For the Baghdad contingent, costs ran to £180 each for a passport and visa, £50 each for the businessman’s card that the Syrian government require for every visitor, even Hind’s 78-year-old grandmother, and £20 each for car hire. Hind’s family faced a 14-hour drive from Baghdad to Damascus, but the 10-hour stopover at the border made the journey much longer.

When the bride and groom arrived in Damascus, their first step was to be married by a mullah. Since Sami and Hind are practising Shia Muslims, they could not be together in public until they were married, so the mullah came directly to the family home.

During the ceremony, as is customary, Hind was asked three times, in private, if she was being forced into the marriage, to which her answer was no. A few days later came the civil wedding in the courts in Damascus. Sami and Hind repeated their vows before the court officials, and Sami and Hashim shook hands – symbolising the contract between both families. Sami then spent the rest of the day getting papers signed and stamped by various officials.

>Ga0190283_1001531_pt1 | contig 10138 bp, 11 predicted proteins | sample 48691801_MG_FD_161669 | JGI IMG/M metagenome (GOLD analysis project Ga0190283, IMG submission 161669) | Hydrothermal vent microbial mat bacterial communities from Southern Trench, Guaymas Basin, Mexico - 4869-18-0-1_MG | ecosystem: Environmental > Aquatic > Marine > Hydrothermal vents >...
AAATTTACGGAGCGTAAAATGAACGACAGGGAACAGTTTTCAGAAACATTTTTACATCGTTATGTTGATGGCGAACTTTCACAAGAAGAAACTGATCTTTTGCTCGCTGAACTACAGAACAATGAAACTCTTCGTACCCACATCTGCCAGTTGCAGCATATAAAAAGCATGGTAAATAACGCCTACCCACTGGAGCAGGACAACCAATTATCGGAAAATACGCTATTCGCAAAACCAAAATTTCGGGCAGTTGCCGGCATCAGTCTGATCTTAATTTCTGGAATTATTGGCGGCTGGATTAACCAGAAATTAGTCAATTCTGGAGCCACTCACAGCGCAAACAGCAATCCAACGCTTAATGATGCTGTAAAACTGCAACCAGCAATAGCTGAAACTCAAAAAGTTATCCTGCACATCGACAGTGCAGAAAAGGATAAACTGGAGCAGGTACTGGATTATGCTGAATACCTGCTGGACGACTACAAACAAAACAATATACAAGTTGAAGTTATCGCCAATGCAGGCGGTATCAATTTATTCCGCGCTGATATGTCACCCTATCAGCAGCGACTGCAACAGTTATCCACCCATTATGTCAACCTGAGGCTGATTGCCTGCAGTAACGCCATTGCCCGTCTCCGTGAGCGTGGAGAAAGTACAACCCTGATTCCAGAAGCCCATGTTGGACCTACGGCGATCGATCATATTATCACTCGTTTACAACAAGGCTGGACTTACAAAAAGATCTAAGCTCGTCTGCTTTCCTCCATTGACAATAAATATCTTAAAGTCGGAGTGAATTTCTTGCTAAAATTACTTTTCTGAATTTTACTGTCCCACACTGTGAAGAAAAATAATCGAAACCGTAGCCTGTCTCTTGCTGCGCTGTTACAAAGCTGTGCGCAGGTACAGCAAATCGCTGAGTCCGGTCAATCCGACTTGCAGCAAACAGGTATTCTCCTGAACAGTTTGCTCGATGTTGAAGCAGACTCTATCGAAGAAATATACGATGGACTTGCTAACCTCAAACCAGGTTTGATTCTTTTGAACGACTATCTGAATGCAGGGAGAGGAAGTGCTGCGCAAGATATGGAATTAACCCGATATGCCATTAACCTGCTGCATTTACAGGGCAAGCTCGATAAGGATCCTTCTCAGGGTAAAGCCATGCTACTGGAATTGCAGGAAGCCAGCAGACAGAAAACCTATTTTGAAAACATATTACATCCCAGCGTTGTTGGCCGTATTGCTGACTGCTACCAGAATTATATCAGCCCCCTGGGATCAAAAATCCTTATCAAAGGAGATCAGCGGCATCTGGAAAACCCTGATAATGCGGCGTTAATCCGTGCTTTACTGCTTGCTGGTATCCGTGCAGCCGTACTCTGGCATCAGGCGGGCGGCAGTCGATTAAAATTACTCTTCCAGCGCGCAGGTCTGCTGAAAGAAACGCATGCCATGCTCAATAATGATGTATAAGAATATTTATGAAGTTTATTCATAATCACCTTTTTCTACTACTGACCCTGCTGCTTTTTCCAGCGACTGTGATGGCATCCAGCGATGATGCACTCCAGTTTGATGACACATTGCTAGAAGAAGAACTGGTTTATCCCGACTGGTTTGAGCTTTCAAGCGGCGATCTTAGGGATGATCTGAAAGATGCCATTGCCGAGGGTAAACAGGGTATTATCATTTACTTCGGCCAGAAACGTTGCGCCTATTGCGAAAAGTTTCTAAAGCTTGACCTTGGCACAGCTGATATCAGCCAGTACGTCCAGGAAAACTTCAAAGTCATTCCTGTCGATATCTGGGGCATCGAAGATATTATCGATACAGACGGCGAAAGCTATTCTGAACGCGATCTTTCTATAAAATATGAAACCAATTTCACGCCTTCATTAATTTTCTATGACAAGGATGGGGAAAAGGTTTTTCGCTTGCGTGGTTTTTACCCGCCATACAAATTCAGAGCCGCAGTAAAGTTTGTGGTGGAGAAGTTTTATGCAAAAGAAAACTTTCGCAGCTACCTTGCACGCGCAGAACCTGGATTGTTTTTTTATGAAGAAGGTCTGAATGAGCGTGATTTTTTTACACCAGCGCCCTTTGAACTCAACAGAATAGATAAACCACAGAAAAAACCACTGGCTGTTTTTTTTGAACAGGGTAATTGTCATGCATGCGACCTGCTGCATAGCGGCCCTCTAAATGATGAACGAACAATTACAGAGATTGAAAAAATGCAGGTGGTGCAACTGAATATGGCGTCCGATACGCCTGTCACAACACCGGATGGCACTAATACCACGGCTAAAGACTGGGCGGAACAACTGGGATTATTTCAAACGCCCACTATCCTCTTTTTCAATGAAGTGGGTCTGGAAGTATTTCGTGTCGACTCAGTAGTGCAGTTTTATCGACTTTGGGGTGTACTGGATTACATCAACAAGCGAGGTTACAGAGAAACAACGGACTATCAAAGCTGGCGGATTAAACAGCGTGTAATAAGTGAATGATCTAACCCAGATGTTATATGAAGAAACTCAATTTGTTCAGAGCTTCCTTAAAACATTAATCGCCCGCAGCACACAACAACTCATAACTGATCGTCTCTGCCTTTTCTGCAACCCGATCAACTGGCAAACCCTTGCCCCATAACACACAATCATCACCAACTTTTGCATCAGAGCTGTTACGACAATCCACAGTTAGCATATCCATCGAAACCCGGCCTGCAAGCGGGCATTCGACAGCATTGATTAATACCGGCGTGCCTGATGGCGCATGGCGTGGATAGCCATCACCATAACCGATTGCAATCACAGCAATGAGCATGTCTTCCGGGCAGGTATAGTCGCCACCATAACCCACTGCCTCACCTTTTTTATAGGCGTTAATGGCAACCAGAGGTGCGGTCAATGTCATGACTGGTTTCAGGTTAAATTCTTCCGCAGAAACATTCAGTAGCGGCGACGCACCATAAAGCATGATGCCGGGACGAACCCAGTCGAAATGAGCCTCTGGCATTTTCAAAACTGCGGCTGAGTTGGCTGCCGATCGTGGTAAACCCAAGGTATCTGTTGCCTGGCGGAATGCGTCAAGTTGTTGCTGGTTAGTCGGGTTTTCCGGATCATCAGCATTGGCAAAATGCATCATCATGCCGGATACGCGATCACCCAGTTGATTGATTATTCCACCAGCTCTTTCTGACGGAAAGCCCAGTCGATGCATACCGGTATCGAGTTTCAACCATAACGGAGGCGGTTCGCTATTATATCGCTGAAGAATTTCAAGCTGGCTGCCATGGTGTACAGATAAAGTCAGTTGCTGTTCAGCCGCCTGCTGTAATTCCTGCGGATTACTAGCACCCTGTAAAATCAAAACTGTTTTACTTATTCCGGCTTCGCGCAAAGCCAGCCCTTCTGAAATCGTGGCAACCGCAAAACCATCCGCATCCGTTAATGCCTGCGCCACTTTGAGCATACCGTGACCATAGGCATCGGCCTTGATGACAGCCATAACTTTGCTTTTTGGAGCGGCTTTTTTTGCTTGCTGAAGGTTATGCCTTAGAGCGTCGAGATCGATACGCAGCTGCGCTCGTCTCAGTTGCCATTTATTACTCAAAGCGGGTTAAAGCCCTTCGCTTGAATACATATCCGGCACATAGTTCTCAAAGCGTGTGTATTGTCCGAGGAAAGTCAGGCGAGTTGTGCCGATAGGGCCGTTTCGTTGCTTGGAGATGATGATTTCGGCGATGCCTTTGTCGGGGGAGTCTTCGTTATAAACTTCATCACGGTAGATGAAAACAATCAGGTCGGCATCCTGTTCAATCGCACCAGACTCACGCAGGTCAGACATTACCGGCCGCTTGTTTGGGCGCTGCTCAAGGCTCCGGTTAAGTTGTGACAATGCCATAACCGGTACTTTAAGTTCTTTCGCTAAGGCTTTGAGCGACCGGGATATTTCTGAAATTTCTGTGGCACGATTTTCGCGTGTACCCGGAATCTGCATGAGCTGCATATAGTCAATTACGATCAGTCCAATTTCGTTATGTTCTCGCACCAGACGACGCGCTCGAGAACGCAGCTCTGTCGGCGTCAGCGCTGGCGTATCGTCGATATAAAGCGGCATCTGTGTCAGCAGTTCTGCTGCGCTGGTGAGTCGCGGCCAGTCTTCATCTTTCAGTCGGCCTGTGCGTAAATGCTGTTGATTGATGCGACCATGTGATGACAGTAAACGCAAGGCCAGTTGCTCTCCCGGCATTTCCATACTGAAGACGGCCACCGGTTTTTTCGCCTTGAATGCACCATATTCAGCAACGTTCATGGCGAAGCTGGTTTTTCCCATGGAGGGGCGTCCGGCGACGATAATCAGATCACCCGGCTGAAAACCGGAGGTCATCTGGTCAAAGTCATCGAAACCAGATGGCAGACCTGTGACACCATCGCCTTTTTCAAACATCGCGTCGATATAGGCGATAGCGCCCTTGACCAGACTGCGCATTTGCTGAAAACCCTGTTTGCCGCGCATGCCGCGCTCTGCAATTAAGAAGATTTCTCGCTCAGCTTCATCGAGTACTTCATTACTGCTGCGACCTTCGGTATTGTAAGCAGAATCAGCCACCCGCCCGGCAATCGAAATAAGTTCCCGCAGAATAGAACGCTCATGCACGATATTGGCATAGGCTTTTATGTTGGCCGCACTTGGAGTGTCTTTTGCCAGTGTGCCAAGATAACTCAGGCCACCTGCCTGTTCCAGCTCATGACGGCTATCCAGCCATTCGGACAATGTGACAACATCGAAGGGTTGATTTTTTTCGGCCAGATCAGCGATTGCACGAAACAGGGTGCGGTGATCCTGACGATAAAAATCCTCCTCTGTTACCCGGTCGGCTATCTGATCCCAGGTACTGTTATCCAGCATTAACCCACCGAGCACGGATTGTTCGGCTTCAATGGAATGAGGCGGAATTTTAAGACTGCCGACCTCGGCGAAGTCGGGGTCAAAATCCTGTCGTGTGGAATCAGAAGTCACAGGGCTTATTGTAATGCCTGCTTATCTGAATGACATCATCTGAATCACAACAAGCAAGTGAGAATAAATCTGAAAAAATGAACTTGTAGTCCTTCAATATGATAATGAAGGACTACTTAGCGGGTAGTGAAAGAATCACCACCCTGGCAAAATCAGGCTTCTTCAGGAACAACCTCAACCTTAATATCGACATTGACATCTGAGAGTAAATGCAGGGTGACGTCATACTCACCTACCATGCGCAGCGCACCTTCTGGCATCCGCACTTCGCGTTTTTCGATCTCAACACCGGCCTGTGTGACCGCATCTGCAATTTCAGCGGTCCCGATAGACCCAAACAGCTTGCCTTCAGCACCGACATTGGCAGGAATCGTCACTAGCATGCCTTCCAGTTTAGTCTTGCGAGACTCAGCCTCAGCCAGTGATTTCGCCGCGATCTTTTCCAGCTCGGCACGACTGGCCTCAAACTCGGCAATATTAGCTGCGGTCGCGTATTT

Finally it is time for the party. It might not be on the scale of pre-2003 Baghdad weddings, but the number of family and friends present is an indication of how many Iraqis are now living in Damascus. There is a band with a singer – though many people cover their ears to the Arab pop music as the sound system is so loud. There is a western-style cake, which Sami and Hind cut with a sword. The guests drink Fanta – although a few sip beer secretly under the tables so as not to offend the more religious family members – and eat roast chicken, pita, tabbouleh and hummus.